I recently came across a headline on a health website that read, “Finally, Acupuncture Proven to Reduce Pain.”
We’ve known about the pain-relief benefits of acupuncture for no less than 2,000 years. Chinese physicians carefully recorded these observations on millions of patients. Heck, even the U.S. government’s own scientists know acupuncture works for pain.
In fact, in 1996, the FDA reclassified the acupuncture needle from an “experimental” medical device to a “therapeutic” device. The FDA based this important reclassification partially on the data I provided from my journal publications.
But, apparently, in 2015, we have “finally” arrived at this wonderful watershed, at least in the mind of another breathless but clueless “expert” on the internet.
Unfortunately, this internet article contained no new information about acupuncture. But if it were the first story you happened to pick up, you might think this expert was the first person to conclude acupuncture actually works!
This kind of reporting of old findings by uninformed sources happens all the time. And I do my best to warn you about it.
But I still have readers come to me with concerns about conflicting information they get on the internet, from an acquaintance, or from another source. Often, the reader will say some “natural-know-it-all” guru or “Johnny-come-lately” mainstream physician has wonderful things to say about some new, miracle supplement, or other treatment.
Of course, the first step you should always take when you come across conflicting information is to “consider the source.”
For the past 20 years, I have written and edited the basic textbook on natural medicine for the health professions, Fundamentals of Complementary & Alternative Medicine. It just went into its 5th consecutive edition in December 2015. And the early numbers look like we are reaching double the number of health professionals as we ever did before.
Anyway–the extensive years of background I have compiled in my textbook always tempers my reading and reporting of big health “news” in the media. Truly radical or revolutionary findings are rare.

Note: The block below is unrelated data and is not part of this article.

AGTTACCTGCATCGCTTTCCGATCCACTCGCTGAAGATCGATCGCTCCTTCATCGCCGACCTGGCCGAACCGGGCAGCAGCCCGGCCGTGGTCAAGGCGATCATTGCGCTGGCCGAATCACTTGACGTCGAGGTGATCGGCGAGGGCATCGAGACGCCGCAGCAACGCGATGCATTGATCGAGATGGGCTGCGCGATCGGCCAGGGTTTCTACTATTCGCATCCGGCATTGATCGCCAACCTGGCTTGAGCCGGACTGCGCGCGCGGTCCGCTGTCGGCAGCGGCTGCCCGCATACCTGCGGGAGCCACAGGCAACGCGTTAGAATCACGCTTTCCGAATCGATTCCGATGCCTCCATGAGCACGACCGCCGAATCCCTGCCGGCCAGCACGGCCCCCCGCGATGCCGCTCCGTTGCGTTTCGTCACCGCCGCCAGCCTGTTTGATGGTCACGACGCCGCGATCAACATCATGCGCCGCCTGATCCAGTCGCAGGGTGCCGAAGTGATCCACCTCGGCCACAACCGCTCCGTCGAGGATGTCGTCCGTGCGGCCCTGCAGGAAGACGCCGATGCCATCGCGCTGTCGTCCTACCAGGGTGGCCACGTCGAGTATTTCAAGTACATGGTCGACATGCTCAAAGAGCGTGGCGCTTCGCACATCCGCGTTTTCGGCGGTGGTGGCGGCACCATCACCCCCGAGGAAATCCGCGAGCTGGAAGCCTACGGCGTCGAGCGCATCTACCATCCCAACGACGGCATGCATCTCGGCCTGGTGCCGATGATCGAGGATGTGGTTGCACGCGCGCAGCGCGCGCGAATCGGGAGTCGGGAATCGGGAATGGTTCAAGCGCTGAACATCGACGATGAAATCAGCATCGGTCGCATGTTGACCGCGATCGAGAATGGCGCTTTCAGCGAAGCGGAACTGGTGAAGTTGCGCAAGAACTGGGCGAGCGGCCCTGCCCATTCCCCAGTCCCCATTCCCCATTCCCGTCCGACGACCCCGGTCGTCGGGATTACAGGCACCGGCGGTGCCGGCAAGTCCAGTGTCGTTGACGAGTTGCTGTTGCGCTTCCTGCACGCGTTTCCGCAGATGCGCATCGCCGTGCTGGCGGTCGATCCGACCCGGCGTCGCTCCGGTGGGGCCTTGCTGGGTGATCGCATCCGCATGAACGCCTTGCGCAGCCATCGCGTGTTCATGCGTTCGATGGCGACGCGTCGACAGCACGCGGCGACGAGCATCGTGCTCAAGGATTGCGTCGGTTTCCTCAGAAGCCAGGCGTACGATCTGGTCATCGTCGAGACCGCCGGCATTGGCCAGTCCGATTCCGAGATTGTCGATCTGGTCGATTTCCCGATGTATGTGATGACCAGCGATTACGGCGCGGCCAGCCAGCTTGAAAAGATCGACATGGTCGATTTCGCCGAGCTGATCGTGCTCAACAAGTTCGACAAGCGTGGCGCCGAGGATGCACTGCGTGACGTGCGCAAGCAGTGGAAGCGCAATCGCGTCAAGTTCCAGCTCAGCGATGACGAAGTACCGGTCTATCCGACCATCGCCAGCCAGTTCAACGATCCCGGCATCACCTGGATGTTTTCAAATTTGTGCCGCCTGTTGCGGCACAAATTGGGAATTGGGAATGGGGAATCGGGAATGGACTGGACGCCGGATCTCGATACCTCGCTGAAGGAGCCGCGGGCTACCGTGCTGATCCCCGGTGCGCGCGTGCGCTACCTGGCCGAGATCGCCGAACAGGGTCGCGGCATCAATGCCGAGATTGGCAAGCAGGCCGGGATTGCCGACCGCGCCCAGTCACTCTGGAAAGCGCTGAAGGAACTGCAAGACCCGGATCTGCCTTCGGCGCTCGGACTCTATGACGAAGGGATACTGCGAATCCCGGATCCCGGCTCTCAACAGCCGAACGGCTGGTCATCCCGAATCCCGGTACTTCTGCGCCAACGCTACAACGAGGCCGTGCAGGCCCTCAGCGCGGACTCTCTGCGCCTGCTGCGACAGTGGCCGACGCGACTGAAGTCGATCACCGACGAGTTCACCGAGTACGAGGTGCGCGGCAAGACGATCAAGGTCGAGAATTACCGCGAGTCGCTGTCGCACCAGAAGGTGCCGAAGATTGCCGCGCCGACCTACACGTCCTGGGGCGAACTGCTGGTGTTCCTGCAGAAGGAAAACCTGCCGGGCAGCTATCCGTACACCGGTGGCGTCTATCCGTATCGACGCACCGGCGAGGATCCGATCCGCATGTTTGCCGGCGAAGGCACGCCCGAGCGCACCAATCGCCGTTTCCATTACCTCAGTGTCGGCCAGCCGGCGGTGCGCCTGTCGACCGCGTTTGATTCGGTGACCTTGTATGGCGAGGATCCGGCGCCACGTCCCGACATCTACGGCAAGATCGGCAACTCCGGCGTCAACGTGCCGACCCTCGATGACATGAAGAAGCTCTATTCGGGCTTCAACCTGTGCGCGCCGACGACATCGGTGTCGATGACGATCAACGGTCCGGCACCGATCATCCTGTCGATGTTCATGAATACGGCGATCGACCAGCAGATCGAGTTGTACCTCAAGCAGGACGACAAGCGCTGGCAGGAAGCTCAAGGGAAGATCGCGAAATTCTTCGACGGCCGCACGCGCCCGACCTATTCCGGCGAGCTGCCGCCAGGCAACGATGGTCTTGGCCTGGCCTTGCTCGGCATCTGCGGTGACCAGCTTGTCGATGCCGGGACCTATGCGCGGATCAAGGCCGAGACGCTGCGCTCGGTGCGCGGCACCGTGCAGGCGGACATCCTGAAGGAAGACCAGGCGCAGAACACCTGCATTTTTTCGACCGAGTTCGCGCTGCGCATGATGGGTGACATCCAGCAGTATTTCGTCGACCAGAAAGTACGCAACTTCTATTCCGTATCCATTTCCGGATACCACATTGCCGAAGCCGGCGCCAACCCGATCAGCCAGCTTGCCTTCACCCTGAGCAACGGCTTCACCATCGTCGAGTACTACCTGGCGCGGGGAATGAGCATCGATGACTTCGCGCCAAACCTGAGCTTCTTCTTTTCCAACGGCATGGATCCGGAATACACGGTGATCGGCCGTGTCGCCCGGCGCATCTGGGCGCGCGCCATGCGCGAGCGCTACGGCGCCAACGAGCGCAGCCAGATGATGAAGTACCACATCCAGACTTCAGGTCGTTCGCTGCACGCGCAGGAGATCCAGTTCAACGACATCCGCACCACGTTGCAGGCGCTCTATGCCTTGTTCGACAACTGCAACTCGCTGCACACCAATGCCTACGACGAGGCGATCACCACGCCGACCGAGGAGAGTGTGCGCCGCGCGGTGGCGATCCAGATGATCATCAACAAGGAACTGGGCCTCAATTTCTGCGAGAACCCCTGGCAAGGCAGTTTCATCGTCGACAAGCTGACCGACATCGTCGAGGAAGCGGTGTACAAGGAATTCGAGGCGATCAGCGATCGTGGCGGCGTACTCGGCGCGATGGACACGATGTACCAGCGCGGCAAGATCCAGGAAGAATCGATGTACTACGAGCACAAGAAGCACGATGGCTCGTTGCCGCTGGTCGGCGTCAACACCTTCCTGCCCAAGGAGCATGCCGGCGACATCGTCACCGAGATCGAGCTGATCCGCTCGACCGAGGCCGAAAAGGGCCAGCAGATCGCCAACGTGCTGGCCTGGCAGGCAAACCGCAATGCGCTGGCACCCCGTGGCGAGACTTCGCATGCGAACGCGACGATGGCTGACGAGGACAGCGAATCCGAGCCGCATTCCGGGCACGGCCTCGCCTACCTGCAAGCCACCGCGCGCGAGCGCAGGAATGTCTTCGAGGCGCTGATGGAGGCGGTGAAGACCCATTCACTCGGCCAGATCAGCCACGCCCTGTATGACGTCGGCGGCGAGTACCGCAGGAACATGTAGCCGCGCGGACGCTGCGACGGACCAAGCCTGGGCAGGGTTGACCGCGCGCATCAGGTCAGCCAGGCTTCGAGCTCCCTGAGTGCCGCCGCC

In fact, as I see it, findings tend to fit certain patterns–especially the patterns of Nature. When health approaches agree with Nature, they tend to work. When they do not, they often result in the old admonition by the 17th century British philosopher and scientist, Sir Francis Bacon, “the cure is worse than the disease.”
My views are always “well-seasoned,” whether I’m writing about a spice, a drug, an herbal remedy, or any other topic. Plus, much of the mainstream “news” reports on old findings we’ve known about for decades or even centuries, as in this case.
This story on the internet actually cited a 2014 article on acupuncture written my colleagues Andrew Vickers and Klaus Linde, and published in the Journal of the American Medical Association (JAMA).
But even that 2014 JAMA article was rather old news.
Back in November 1997, JAMA devoted an entire special issue to complementary/alternative medicine, which included acupuncture. Now–that issue was truly groundbreaking.
You see, I had encouraged Dr. George Lundberg, the editor of JAMA at the time, to address increasing interest and concern in the medical community about complementary/alternative medicine by compiling an entire issue of evidence-based research. I provided artwork for the cover of that special issue from the Historical Archives at the College of Physicians in Philadelphia. We wanted to emphasize the antiquity of acupuncture and similar time-honored healing practices covered in the issue.
The fact is, acupuncture works effectively for far more than just pain.
For example, the 1997 JAMA issue included confirmation of the ancient finding that stimulating an acupuncture point on the bladder meridian on the toe will reverse a dangerous breech presentation during labor over 80 percent of the time–without drugs or surgery.
Chinese physicians have known about this incredible tool for 2,000 years. But western medicine could never understand acupuncture’s “mechanism of action.” In other words, they couldn’t understand “how it works.”
But as this breech presentation finding shows, you can’t shoehorn natural approaches into the rigid modern medicine paradigm. It works because it works.
Another reason the FDA approved acupuncture almost 20 years ago was because study after study showed it can help with asthma and lung diseases. At the time, the inhalant drugs used to treat asthma were a disaster. They were killing many young adolescents. The FDA, for once, followed the science and discovered acupuncture is not only effective for lung diseases, it’s also far safer than drugs.
So, while many “experts” try to keep alive the “debate” about the effectiveness of acupuncture–you know better. You can use it for many different health problems, including pain and respiratory illnesses. Plus, it’s far safer than any drugs or surgery.
For more safe, effective, and time-honored options for controlling pain, see my special report called The Insider’s Ultimate Guide to Pill-Free Pain Cures.
- “Finally, Acupuncture Proven To Reduce Pain,” Healthcare Medicine Institute (www.healthcmi.com) 3/16/2014
- “Acupuncture for Chronic Pain,” Journal of the American Medical Association 2014; 311 (9): 955-956